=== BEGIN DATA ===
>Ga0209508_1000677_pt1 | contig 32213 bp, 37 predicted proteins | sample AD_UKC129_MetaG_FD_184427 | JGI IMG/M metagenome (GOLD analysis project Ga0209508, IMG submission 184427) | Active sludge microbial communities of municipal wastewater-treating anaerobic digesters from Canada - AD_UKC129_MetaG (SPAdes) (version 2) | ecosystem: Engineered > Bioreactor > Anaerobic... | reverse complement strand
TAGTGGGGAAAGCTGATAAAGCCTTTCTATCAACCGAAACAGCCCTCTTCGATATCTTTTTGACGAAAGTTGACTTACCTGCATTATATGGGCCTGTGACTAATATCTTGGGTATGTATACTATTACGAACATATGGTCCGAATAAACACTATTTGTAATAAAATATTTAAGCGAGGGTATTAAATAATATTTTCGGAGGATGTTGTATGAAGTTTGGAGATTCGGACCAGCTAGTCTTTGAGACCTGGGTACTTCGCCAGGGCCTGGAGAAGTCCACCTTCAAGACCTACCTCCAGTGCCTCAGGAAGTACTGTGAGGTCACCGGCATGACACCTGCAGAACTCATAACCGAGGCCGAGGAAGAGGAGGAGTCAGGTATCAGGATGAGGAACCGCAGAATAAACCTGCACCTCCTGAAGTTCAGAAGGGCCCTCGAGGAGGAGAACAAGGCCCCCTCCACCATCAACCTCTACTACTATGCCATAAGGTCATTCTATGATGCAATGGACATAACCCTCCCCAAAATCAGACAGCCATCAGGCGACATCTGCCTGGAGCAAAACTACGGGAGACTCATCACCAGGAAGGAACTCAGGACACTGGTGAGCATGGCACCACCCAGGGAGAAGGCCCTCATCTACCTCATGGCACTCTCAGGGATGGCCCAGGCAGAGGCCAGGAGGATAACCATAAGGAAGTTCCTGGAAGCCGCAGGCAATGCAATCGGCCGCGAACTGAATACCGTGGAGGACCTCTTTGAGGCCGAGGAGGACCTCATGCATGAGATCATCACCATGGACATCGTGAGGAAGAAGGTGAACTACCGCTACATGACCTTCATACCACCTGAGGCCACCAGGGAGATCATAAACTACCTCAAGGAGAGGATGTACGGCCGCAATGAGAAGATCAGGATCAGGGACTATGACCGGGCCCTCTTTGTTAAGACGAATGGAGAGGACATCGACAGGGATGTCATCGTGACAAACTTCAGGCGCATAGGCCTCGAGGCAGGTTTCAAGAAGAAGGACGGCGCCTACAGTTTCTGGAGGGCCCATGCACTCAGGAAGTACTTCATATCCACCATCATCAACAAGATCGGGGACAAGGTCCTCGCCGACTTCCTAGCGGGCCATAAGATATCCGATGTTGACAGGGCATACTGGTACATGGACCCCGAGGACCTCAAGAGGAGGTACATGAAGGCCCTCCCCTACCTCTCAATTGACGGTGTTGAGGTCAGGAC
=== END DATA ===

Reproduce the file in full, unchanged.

>Ga0209508_1000677_pt1 | contig 32213 bp, 37 predicted proteins | sample AD_UKC129_MetaG_FD_184427 | JGI IMG/M metagenome (GOLD analysis project Ga0209508, IMG submission 184427) | Active sludge microbial communities of municipal wastewater-treating anaerobic digesters from Canada - AD_UKC129_MetaG (SPAdes) (version 2) | ecosystem: Engineered > Bioreactor > Anaerobic... | reverse complement strand
TAGTGGGGAAAGCTGATAAAGCCTTTCTATCAACCGAAACAGCCCTCTTCGATATCTTTTTGACGAAAGTTGACTTACCTGCATTATATGGGCCTGTGACTAATATCTTGGGTATGTATACTATTACGAACATATGGTCCGAATAAACACTATTTGTAATAAAATATTTAAGCGAGGGTATTAAATAATATTTTCGGAGGATGTTGTATGAAGTTTGGAGATTCGGACCAGCTAGTCTTTGAGACCTGGGTACTTCGCCAGGGCCTGGAGAAGTCCACCTTCAAGACCTACCTCCAGTGCCTCAGGAAGTACTGTGAGGTCACCGGCATGACACCTGCAGAACTCATAACCGAGGCCGAGGAAGAGGAGGAGTCAGGTATCAGGATGAGGAACCGCAGAATAAACCTGCACCTCCTGAAGTTCAGAAGGGCCCTCGAGGAGGAGAACAAGGCCCCCTCCACCATCAACCTCTACTACTATGCCATAAGGTCATTCTATGATGCAATGGACATAACCCTCCCCAAAATCAGACAGCCATCAGGCGACATCTGCCTGGAGCAAAACTACGGGAGACTCATCACCAGGAAGGAACTCAGGACACTGGTGAGCATGGCACCACCCAGGGAGAAGGCCCTCATCTACCTCATGGCACTCTCAGGGATGGCCCAGGCAGAGGCCAGGAGGATAACCATAAGGAAGTTCCTGGAAGCCGCAGGCAATGCAATCGGCCGCGAACTGAATACCGTGGAGGACCTCTTTGAGGCCGAGGAGGACCTCATGCATGAGATCATCACCATGGACATCGTGAGGAAGAAGGTGAACTACCGCTACATGACCTTCATACCACCTGAGGCCACCAGGGAGATCATAAACTACCTCAAGGAGAGGATGTACGGCCGCAATGAGAAGATCAGGATCAGGGACTATGACCGGGCCCTCTTTGTTAAGACGAATGGAGAGGACATCGACAGGGATGTCATCGTGACAAACTTCAGGCGCATAGGCCTCGAGGCAGGTTTCAAGAAGAAGGACGGCGCCTACAGTTTCTGGAGGGCCCATGCACTCAGGAAGTACTTCATATCCACCATCATCAACAAGATCGGGGACAAGGTCCTCGCCGACTTCCTAGCGGGCCATAAGATATCCGATGTTGACAGGGCATACTGGTACATGGACCCCGAGGACCTCAAGAGGAGGTACATGAAGGCCCTCCCCTACCTCTCAATTGACGGTGTTGAGGTCAGGAC